Friday, April 28, 2006

Author alterations, Part Two

Finally. A few weeks ago I talked about Author Alterations, the last stage of the publishing process to involve me, the author.

At the AA stage I can still change words or sentences, with the stated caveat that any changes I make introduce the possibility of typesetter error and publisher annoyance and the resurgence of the Black Plague. So here's a sample of what I've changed and not changed:

Not changed:
"Each fall, as the oak leaves turned gold and fell to the earth..."
I shrieked inside when I read this: I used "fall" and "fell" in the same sentence! I should change "fall" to "autumn." Only then will the book be perfect. (pulls out hair)

Nah, I decided it wasn't a big deal. Any reader who notices something like that isn't involved enough in the story, which means I have bigger problems.

I made one change, though miniscule, that altered the entire portrait of one of the main characters. The scene takes place after the hero and heroine have made love (okay, screwed like wildcats) just a few hours after meeting. The next morning he says he's torn between wanting to avoid her and wanting to get to know everything about her so he can figure out "why I need you so much."

Reading this sentence, I found him extremely, well, needy. I mean, dude, you just met her last night, and now you can't live without her? What a loser.

So I added an 'ed' (the famous Mr. Ed!) and changed the sentence to "why I needed you so much."

With two little letters, I turned a creepy codependent into a relatively normal guy contemplating a moment of supreme horniness. It still makes him more reflective than the average man would be in that situation, but he has issues that explain that level of introspection.*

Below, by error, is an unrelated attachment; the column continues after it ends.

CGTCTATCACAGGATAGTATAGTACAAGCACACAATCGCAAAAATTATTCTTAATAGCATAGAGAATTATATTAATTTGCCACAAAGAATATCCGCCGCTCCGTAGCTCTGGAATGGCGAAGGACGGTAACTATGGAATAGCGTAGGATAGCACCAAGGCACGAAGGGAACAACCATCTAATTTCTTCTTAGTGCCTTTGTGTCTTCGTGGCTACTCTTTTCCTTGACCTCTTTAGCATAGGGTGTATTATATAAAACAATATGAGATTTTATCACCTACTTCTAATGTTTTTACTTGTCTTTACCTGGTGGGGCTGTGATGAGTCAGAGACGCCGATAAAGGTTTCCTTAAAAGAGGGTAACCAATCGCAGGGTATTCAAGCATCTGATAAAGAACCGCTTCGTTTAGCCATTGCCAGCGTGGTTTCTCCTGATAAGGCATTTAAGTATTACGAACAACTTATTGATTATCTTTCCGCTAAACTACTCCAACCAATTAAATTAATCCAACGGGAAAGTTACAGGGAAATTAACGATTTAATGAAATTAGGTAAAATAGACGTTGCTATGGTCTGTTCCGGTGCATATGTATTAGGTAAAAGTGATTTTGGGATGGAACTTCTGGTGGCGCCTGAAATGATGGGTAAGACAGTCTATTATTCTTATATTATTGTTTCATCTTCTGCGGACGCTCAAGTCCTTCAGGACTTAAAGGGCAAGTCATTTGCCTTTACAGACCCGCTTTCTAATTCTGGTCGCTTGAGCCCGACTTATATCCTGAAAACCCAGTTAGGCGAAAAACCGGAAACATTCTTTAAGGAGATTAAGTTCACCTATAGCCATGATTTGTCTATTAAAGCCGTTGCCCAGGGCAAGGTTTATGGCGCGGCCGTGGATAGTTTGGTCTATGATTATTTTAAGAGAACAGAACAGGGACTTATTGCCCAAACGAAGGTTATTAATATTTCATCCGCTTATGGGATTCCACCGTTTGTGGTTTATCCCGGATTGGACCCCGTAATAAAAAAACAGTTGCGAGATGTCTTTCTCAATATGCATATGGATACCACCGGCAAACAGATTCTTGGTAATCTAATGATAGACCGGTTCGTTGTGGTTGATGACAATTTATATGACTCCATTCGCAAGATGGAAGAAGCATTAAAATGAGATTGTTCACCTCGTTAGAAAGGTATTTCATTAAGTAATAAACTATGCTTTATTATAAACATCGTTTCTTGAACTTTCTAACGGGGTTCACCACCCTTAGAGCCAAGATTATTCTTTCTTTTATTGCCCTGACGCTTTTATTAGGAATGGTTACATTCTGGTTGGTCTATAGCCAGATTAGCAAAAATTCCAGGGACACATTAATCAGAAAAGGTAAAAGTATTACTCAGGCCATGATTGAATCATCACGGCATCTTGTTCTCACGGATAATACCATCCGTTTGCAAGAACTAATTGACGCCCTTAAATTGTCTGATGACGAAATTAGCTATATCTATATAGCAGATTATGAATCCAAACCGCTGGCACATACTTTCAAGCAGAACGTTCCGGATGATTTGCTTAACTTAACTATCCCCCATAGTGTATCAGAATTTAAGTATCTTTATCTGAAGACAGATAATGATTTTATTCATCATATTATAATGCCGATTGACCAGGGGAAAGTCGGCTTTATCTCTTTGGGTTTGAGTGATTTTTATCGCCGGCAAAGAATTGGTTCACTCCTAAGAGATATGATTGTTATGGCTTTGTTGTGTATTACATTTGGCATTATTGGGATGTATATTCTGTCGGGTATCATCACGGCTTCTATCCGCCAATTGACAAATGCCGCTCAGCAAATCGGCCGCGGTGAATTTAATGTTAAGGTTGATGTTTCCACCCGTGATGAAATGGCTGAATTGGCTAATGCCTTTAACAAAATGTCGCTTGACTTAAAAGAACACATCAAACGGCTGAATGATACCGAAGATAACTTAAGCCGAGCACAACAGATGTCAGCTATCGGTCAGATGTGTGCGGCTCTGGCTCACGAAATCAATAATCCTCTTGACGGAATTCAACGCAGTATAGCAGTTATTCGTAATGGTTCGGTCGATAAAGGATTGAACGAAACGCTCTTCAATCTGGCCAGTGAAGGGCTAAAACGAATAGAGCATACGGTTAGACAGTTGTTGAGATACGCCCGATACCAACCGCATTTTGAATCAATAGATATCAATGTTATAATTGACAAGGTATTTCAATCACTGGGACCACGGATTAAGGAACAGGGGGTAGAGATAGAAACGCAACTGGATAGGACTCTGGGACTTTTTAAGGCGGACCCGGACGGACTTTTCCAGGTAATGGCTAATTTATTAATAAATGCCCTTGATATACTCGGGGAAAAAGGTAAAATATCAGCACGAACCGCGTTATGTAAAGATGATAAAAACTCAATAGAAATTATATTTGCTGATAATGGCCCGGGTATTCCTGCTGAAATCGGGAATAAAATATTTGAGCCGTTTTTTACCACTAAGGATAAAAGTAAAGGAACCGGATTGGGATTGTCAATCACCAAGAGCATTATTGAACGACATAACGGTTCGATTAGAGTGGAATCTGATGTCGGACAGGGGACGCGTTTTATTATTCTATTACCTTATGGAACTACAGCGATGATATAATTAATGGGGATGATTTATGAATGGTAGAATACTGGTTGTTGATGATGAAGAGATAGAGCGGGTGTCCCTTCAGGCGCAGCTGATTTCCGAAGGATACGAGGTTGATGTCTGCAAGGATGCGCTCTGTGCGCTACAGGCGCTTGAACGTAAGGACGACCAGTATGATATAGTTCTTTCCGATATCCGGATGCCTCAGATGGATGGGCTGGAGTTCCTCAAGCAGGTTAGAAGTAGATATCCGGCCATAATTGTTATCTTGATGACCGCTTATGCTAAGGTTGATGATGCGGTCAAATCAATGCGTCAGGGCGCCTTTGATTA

Beyond that, most of the alterations were either typo fixes or subtle changes for clarification purposes, e.g., where it wasn't clear who was speaking.

Now that this stage is over, I'm glad I won't get to review the galleys. I'm so sick of this book. I want to beg Luna not to publish it, or barring that, beg people not to read it, to tell them, "Don't bother, but try my next book. That one will be really good, I promise."

But I know it's just a matter of perspective. A reader falling into this world for the first time won't be bored, won't notice that I used "fell" and "fall" in the same sentence (except for you guys, now that I've pointed it out).

Crap, I just used "falling" and "fell" and "fall" in the same sentence in this blog. Time to hang it up.

*Plus, the audience is primarily female, and we like to fool ourselves that guys apply the same level of analytical thinking to sex and love as they do to sports, computers, and comic books.



Good change, that need to needed thing. A very big deal, characterwise, and hardly text-invasive at all. Way to go!

Posted by: Blogger Rob S. at 4/28/2006 11:56 AM

Thanks, Rob. I panicked a bit when I saw it, because that line never stood out to me that way before. When I thought of the solution, I was so relieved. I made it clear in my note to the editor that it was an important change, not just a typo. Now I'm crossing my fingers that someone doesn't accidentally miss it.

Posted by: Blogger Jeri at 4/28/2006 12:03 PM

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